Data from: Progressive parkinsonism in older adults is related to the burden of mixed-brain pathologies
Buchman, Aron S. et al. (2019), Data from: Progressive parkinsonism in older adults is related to the burden of mixed-brain pathologies, Dryad, Dataset, https://doi.org/10.5061/dryad.vn42tj2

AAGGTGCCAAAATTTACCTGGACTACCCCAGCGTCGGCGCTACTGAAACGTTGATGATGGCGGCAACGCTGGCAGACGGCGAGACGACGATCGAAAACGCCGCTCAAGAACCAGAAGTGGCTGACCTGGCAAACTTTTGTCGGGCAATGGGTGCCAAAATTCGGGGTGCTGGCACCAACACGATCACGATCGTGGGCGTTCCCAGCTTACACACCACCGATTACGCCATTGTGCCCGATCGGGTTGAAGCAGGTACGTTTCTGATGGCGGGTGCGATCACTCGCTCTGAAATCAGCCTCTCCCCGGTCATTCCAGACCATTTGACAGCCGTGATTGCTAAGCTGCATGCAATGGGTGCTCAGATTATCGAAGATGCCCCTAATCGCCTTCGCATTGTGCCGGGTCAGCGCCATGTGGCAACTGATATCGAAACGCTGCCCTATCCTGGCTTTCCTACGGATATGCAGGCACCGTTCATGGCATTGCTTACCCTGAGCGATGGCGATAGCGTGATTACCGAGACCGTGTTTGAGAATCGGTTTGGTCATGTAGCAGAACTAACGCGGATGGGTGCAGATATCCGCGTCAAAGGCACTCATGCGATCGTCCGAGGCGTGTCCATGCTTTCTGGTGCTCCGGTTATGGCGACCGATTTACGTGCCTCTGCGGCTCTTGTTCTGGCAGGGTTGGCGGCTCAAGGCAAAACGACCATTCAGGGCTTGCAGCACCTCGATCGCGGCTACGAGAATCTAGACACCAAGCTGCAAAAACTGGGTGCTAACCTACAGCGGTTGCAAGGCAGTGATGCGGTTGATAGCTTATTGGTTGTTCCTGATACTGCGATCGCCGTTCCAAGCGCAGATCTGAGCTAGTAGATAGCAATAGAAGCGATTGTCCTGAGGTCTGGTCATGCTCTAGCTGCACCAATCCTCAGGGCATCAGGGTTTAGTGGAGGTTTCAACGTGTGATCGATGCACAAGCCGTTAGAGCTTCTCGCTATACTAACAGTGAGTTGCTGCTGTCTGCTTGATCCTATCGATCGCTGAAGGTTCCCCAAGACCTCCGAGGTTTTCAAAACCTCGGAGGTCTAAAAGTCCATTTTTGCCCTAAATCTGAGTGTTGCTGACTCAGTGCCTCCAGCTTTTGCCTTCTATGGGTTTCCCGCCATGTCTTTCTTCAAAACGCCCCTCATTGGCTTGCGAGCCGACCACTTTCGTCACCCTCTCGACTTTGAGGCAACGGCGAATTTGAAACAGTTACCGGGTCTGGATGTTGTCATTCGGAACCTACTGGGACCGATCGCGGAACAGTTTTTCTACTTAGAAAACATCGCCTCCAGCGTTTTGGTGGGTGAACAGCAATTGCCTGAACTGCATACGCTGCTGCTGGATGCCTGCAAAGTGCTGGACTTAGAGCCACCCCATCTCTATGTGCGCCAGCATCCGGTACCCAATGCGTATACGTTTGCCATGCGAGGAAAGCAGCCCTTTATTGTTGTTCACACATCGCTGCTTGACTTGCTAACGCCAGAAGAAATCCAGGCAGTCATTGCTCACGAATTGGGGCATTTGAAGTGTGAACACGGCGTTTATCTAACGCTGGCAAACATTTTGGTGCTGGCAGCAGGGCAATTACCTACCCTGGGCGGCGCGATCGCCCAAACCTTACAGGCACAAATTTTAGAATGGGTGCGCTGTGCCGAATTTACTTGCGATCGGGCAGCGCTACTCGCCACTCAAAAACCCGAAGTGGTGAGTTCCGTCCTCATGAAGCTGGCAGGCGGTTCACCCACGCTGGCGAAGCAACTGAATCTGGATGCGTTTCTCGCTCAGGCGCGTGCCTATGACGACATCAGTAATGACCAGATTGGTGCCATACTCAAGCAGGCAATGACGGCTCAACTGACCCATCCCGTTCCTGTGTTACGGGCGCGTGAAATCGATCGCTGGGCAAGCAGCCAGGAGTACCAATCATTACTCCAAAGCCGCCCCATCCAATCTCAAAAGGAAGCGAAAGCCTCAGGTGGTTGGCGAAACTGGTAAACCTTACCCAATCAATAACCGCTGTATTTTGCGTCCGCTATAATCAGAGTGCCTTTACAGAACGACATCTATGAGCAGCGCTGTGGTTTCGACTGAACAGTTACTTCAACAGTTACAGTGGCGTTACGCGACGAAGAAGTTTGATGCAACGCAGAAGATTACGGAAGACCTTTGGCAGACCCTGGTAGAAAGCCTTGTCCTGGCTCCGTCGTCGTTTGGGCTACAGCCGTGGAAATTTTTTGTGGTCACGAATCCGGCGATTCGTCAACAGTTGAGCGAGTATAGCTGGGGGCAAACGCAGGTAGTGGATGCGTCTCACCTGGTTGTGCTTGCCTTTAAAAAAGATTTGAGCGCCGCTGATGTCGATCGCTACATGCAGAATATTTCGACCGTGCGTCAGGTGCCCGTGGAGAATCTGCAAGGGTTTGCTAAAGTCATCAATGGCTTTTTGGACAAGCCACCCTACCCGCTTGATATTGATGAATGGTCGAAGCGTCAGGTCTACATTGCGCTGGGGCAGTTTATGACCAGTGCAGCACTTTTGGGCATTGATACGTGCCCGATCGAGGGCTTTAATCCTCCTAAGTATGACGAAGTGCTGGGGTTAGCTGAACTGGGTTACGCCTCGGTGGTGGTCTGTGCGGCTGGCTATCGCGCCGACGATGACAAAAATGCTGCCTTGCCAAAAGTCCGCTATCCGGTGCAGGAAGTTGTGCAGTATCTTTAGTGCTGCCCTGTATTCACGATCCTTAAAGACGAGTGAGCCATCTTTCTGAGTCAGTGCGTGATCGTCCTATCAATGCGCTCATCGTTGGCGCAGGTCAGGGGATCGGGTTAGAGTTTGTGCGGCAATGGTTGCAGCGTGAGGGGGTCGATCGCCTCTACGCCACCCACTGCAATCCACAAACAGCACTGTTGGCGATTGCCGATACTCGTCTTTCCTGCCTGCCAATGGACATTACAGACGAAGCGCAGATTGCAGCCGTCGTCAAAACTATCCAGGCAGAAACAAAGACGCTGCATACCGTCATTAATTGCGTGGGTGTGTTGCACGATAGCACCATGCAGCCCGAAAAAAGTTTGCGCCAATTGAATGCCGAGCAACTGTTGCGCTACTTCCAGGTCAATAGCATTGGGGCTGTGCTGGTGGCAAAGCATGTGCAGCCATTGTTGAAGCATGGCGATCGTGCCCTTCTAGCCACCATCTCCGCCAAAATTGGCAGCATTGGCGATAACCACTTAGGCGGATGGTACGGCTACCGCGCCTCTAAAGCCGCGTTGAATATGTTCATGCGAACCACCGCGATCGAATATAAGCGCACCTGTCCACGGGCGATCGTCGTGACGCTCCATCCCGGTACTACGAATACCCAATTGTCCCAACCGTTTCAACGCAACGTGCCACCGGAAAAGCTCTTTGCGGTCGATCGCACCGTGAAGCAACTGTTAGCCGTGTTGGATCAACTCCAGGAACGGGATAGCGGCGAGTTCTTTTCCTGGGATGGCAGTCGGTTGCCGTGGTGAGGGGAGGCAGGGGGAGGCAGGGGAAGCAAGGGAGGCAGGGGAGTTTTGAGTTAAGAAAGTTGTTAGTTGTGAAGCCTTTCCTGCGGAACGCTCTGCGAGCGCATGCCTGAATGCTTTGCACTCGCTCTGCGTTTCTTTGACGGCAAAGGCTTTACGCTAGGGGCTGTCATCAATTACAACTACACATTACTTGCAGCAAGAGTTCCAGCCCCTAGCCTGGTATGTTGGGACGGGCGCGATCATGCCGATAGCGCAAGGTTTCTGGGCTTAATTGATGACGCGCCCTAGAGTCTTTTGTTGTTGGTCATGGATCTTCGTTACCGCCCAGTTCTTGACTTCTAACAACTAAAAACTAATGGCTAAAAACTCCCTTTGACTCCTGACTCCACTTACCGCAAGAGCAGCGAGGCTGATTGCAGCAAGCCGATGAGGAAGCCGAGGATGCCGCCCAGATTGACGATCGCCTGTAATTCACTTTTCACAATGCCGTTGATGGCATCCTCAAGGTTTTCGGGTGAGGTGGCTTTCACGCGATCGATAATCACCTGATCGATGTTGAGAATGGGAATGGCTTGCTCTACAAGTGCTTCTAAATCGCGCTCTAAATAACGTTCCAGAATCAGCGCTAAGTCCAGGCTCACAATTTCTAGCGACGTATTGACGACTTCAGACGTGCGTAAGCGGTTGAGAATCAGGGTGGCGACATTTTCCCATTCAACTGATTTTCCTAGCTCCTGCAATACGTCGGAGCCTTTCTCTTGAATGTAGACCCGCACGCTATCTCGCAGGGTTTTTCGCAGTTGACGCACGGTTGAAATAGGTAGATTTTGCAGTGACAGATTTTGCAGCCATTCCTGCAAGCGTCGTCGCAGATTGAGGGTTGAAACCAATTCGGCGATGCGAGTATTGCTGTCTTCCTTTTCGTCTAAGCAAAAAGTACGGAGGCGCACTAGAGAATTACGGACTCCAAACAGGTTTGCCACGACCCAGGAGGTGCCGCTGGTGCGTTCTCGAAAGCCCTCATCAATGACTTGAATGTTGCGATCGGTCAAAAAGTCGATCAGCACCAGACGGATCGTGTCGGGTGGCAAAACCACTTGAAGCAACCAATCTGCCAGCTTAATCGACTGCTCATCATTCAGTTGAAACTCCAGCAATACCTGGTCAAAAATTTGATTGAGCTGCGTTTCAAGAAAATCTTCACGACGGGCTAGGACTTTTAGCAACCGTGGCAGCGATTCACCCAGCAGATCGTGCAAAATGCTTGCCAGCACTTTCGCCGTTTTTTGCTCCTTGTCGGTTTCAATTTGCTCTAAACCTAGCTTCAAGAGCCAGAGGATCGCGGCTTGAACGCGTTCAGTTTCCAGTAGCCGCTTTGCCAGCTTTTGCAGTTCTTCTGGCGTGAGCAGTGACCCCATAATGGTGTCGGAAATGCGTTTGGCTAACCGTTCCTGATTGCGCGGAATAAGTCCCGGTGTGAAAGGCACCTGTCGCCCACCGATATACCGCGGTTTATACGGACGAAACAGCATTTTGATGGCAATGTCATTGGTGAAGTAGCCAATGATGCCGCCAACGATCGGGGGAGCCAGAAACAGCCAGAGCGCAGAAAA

Objective: To examine if indices of Parkinson’s disease (PD) pathology and other brain pathologies are associated with the progression of parkinsonism in older adults. Methods: We used data from decedents who had undergone annual clinical testing prior to death and structured brain autopsy. Parkinsonism was based on assessment with a modified United Parkinson’s Disease Rating Scale and a clinical diagnosis of PD was based on medical history. We employed a series of mixed-effects models controlling for age and sex, to investigate the association of PD pathology (nigral neuronal loss and Lewy bodies) and indices of eight other brain pathologies with the progression of parkinsonism prior to death. Results: During an average of 8.5 years follow-up, more than half (771/1430, 53.9%) developed parkinsonism proximate to death. On average, parkinsonism was progressive (Estimate, 0.130, S.E., 0.005, p<0.001) in all older adults, but more rapid in adults with a clinical diagnosis of PD [N=52; 3.6%] (Estimate, 0.066 S.E., 0.021, p<0.001). Progression of parkinsonism was more rapid in adults with PD pathology (Estimate, 0.087, S.E., 0.013, p<0.001) Alzheimer’s disease (AD), and several cerebrovascular pathologies were all independently associated with more rapid progression (all p-Values <0.05). The association between a higher person-specific weighted pathology score and more rapidly progressive parkinsonism did not differ between individual’s with and without a clinical diagnosis of PD (Estimate 0.003, S.E., 0.047, p=0.957). Conclusion: The rate of progressive parkinsonism in older adults with and without a clinical diagnosis of PD is related to the burden of mixed-brain pathologies.